Groote Schuur Hospital performs first ever bilateral sequential lung transplant | Western Cape Government


Groote Schuur Hospital performs first ever bilateral sequential lung transplant

14 December 2017

Groote Schuur Hospital performs first ever bilateral sequential lung transplant in the Western Cape and the first in the state sector nationally

Lung transplantation is an accepted modality of treatment for advanced stage lung disease, and since the early 1990s, more than 25,000 lung transplants have been performed at centres around the world. However, despite Groote Schuur Hospital’s (GSH) prestigious pedigree in organ transplantation, Lung transplantation was only attempted once at GSH 25 years ago (a unilateral lung transplant in 1993). Since then there have been significant advances in aspects of patient selection and improvements in the clinical management that have considerably improved outcomes. 

On 11 December 2017, 25 years later, GSH revived its lung transplant program by performing the first ever bilateral sequential lung transplant in the Western Cape and the first in the state sector nationally. Our patient, a 38-year-old woman with severe airflow obstruction secondary to childhood respiratory viral infection, is breathing comfortably now on her own with her new lungs, and so far all parameters look very promising.

In order to revive the program, two members of the staff were sent abroad to learn and upon finding a suitable donor, were part of the team that did the transplant. Dr Greg Calligaro (a specialist pulmonologist) completed a Fellowship in Lung Transplant Medicine at St. Vincent’s Hospital in Sydney, Australia, in 2016. It is one of the 10 high-volume lung transplant centres in the world and performs between 50 and 80 transplants per year.  Dr Tim Pennel (cardiothoracic surgeon) also underwent a period of training at AKH Hospital in Vienna, and went for several weeks to St. Vincent’s Hospital in Sydney to consolidate the medical and surgical aspects of the programme.  Other members of the team such as Professor Johan Brink are experienced veterans of the cardiac transplantation programme at GSH, and have been involved in transplantation for decades.

This transplant would not have been possible without the donation of organs. The donor family also agreed to having the liver and both kidneys being transplanted, thereby helping another three patients, apart from the patient who received the lungs.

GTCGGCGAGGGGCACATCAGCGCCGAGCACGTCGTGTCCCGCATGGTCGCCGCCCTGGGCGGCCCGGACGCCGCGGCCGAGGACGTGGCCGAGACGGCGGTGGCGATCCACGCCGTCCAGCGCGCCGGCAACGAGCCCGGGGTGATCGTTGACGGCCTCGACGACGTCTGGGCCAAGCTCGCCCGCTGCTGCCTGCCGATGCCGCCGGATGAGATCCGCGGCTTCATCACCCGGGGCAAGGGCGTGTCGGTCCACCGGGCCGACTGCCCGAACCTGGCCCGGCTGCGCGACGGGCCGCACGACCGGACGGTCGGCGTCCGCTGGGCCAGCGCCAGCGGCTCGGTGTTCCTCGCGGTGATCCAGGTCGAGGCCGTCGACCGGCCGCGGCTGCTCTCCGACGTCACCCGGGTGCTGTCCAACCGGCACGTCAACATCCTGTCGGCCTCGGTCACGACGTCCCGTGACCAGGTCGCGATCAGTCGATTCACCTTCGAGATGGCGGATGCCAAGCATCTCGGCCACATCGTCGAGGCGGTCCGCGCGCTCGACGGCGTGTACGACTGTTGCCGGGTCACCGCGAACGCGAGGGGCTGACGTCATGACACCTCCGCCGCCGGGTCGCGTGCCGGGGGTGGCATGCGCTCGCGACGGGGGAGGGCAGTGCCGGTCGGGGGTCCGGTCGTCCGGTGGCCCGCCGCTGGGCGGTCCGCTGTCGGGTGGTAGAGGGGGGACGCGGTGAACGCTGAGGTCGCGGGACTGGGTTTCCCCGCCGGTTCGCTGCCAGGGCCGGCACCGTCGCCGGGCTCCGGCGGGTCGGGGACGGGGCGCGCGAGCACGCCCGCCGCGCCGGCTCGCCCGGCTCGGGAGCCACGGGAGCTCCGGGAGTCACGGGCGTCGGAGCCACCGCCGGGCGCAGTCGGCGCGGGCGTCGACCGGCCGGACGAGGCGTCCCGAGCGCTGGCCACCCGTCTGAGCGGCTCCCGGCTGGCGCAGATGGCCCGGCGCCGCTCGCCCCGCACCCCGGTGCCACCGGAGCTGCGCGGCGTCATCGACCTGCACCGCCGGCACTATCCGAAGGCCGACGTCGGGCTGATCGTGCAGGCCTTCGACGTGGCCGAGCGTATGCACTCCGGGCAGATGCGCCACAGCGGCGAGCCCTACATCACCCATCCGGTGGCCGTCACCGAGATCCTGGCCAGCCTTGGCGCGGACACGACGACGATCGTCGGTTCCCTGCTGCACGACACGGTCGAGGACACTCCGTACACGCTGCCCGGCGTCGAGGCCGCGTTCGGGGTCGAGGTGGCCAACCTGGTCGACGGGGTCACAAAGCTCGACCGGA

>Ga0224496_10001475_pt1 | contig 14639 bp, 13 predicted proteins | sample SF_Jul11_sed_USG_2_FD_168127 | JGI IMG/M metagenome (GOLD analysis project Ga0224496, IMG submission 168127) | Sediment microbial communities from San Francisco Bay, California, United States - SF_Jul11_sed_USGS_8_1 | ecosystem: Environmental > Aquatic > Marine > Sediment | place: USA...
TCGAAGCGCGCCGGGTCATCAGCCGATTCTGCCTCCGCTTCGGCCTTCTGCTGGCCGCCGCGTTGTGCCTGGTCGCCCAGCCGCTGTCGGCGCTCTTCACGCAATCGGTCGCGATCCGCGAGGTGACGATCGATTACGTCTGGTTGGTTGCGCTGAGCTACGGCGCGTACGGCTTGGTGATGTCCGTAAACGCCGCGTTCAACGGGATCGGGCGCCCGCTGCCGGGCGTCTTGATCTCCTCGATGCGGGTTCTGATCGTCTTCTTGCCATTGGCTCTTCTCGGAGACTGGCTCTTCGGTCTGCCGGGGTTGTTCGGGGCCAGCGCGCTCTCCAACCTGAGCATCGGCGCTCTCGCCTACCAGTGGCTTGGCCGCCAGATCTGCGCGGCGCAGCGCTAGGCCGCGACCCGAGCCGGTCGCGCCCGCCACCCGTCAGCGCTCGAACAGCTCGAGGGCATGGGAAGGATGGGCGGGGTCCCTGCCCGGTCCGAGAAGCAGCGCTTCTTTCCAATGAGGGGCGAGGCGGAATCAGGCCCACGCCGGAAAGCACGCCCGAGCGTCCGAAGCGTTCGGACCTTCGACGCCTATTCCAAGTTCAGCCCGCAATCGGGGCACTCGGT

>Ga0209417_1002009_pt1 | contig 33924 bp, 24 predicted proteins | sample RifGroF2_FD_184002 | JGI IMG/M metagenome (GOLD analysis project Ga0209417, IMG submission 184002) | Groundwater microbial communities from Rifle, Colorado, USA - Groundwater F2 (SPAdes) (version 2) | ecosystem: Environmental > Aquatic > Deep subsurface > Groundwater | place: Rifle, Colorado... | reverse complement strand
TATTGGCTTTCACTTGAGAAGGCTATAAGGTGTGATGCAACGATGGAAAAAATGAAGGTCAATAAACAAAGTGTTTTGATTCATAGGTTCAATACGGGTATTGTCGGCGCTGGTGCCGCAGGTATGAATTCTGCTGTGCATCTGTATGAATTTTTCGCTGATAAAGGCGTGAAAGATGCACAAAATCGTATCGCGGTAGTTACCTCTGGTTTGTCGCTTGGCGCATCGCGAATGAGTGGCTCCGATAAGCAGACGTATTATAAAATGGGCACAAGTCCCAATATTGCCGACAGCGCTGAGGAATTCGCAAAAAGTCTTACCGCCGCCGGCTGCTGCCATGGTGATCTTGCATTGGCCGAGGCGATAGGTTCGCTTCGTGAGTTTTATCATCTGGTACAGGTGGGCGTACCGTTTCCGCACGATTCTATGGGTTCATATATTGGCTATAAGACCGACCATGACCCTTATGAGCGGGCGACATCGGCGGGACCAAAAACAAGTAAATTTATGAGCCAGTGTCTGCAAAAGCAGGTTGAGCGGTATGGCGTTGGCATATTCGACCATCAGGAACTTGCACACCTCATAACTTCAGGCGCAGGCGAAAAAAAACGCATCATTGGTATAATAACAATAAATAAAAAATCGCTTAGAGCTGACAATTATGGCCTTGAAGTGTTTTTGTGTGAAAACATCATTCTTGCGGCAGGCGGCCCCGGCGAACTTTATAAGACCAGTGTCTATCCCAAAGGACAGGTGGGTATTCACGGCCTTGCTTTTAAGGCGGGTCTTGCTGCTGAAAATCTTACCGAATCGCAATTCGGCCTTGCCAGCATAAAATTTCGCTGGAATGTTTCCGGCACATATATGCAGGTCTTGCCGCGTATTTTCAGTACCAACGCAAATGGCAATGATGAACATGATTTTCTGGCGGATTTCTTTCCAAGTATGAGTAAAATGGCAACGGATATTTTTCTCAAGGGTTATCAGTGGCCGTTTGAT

To our knowledge, there has been no other academic centre in the country or in the rest of Africa offering this therapy to uninsured patients, which comprise the vast majority of our population. It is therefore a regional and national priority.  There are many patients attending highly specialized clinics at GSH with lung diseases which are leading indications for Lung transplant internationally, so there is clearly an unmet need.

Another important requirement for a Lung transplant programme is an experienced extracorporeal membrane oxygenation (ECMO) service. ECMO is used during the Lung transplant procedure.  We have spent almost two years establishing this service at GSH and gaining increasing experience and confidence with this technology.

“I would like to congratulate the team of clinicians who performed this lung transplant. I couldn’t be more proud of our entire Groote Schuur Hospital team, indeed this hospital continues to do outstanding work. This happened a few days after we celebrated the first heart transplant performed in that same hospital. This goes to show that our clinicians are never satisfied with the status quo but go over and above their call of duty to save the lives of our patients. ” said Western Cape Health Minister, Dr Nomafrench Mbombo.

Dr Bhavna Patel, CEO at Groote Schuur Hospital says, “the hospital is extremely proud of this achievement continues to remain at the cutting edge of clinical care offered to patients and is committed to improvement through innovations such as this.”

This achievement coincides with the 50th anniversary of the world’s first heart transplant and is testament to the fact that GSH can continue to be an innovative leader in support of rending quality health to its clients.


Media Enquiries: 

Alaric Jacobs
Principal Communications Officer
Groote Schuur Hospital
Tel: 021 404 2188

Zimkhitha Mquteni
Spokesperson to the Western Cape Minister of Health, Dr Nomafrench Mbombo
Mobile: 078 0534451
Tel: 021 483 5862